The Blog

No High School Sports Lockout, Please!

With state revenues thinned by our prolonged recession and with education funding slashed accordingly, high school sports are a logical target for the budgetary scalpel.
This post was published on the now-closed HuffPost Contributor platform. Contributors control their own work and posted freely to our site. If you need to flag this entry as abusive, send us an email.

With state revenues thinned by our prolonged recession and with education funding slashed accordingly, high school sports are a logical target for the budgetary scalpel. In tough economic times can we really afford to maintain interscholastic teams at the expense of text books, class size, and other essential academic concerns?

Certainly, if teachers and students must make do with less in our classrooms and sometimes fewer days of instruction, athletes and coaches ought not be immune to such austerity. But it would be a mistake for any district or school -- particularly those in the inner-city -- to radically curtail sports or eliminate it altogether.

Interscholastic competition is not just about the gyrations of school pride or the glory of championships; the investment of all the money and time and effort is not for the sake of a few of our athletes beating the odds to become college or professional players. In fact, those few athletes whose skills will ultimately earn them scholarships or salaries are probably those least in need of their high school teams. For many of those aspiring collegiate and professional athletes travel/club teams and other outside competitions have been as important as representing their schools. If high school athletics were eliminated or severely scaled back, those outside competitions would almost certainly expand to fill in the gaps in training and competition for the elite athletes.

It is for the rest of our high school athletes that we must maintain our programs -- to whatever degree that we can.

Sports are a powerful motivating tool for some of our most at-risk students, sometimes the only reason they come to school and make an effort in their classes. Homeless students reducing the hours of their degradation by belonging to something and excelling at it between 3:00 and 6:00 and through that seeing a future for themselves. Young men staying out -- or even geting out -- of gangs. No team I've ever coaches has won any championships and the closest any of my athletes have ever come to athletic greatness would be playing on the same 8th grade team with Russell Westbrook or in a 10 year old park league with Tyson Chandler -- or getting dunked on in the Watts Summer Games by Jordan Farmar. But greatness and large-scale recognition is not what competing is about for most high school student athletes.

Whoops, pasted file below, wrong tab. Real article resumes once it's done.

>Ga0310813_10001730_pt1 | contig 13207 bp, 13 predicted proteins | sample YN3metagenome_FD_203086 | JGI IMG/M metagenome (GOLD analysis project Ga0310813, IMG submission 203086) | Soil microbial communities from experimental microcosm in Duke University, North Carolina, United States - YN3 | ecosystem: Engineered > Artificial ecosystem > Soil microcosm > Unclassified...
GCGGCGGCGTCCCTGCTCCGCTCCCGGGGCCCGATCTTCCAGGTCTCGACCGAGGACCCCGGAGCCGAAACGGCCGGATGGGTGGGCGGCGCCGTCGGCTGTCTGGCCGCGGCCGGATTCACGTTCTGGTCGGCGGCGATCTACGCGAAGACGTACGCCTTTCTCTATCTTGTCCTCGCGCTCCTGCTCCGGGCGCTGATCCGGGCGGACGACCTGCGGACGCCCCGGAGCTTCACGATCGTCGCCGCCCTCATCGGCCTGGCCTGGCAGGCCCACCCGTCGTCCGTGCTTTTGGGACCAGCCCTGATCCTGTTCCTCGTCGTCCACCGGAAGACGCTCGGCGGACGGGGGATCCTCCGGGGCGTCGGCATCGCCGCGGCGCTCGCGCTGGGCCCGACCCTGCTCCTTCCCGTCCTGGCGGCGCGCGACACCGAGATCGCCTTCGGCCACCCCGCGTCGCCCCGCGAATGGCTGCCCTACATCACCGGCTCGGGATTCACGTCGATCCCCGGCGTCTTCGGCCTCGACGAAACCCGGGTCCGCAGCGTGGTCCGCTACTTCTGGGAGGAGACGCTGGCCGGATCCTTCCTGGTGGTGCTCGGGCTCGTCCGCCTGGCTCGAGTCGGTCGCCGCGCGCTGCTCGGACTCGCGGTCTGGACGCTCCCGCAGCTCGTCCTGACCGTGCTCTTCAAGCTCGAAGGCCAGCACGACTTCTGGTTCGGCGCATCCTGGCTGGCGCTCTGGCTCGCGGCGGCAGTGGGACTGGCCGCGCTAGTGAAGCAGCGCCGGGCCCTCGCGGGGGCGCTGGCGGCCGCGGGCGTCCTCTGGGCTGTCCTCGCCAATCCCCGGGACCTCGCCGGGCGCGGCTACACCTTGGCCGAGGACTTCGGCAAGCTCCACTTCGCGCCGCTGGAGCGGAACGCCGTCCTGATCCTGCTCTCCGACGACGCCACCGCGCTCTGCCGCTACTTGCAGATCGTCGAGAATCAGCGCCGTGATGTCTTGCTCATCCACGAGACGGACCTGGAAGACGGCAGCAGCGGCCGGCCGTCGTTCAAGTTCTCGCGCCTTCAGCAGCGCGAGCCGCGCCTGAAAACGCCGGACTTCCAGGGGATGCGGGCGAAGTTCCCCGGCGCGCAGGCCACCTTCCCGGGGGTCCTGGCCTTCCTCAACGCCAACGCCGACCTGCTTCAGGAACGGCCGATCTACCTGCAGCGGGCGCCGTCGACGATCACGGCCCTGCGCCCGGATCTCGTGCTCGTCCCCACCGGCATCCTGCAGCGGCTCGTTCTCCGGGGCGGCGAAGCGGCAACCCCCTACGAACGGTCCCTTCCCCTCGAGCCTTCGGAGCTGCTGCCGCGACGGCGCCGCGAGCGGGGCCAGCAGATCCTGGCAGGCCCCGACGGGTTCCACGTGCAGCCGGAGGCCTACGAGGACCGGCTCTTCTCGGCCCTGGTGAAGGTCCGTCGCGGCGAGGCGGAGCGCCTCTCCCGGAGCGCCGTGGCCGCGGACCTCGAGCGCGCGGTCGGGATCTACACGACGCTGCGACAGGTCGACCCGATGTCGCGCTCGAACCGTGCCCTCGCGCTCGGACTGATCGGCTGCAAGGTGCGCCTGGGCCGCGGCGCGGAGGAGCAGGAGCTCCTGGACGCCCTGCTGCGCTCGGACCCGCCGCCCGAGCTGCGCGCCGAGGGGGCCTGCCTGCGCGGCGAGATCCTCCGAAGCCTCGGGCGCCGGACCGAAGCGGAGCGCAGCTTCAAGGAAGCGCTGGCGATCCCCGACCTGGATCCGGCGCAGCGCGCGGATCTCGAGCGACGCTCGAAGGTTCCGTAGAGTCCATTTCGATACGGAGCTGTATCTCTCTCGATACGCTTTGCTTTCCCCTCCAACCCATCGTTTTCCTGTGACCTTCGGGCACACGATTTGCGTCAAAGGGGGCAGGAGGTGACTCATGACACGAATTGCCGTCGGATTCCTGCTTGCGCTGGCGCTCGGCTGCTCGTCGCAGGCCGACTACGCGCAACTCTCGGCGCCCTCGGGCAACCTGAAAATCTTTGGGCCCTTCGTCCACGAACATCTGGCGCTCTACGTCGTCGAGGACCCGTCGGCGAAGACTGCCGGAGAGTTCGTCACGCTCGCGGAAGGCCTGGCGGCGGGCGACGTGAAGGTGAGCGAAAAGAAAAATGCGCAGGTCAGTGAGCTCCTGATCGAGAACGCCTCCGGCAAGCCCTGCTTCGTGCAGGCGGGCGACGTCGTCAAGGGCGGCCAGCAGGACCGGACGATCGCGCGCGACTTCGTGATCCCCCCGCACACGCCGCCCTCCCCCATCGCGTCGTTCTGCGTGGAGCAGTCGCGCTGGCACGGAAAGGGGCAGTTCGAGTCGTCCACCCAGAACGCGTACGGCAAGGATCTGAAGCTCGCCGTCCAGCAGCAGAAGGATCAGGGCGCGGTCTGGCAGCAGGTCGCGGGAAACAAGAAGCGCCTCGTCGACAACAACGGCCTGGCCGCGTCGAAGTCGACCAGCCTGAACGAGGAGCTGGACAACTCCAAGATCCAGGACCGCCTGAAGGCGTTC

It's about learning to deal with stress without getting violent, without giving up. It's about getting along with other people and supporting a school culture of diversity and peace. A school police officer once told me that after twenty years on the job he saw a direct correlation between the strength of a school's football program and its risk of racial violence. A diverse football team, he said, tends to enforce tolerance among the rest of the students.

Athletics are considered extra-curricular activities, but like many so-called extra-curriculars, they should not -- if done right -- be considered extra-curricular at all. The lessons learned in practice and during competition -- the beauty and reward of hard-work, the mental and physical discipline to push past one's perceived limitations and play through adversity and stand tall in defeat, the teamwork and endurance and the understanding of one's weaknesses along with the willingness to do what it takes to overcome those weaknesses -- these lessons are as important to individual success after graduation as any part of any academic subject

Which is probably the core reasoning behind Title IX--the education law intended to ensure that young women have equal access to these competition-inspired lessons.

For more than two years now, despite continual budget cuts, the Los Angeles City Section -- where I am a coach and athletic director -- has been, like high school athletic associations throughout the country, working hard to preserve sports among its member high schools.

Last year, Nike and the LA84 Foundation made a one-time donation that saved anywhere from one-third to one-half of our section's teams. Nike's gift was not given on behalf of any of the teams that play on television wearing the Nike symbol (those weren't the teams that would have been cut). The money saved teams made up of athletes who will probably never play on television but who are, more than anyone, playing for their collective futures.

I just hope their teams have a future.

Popular in the Community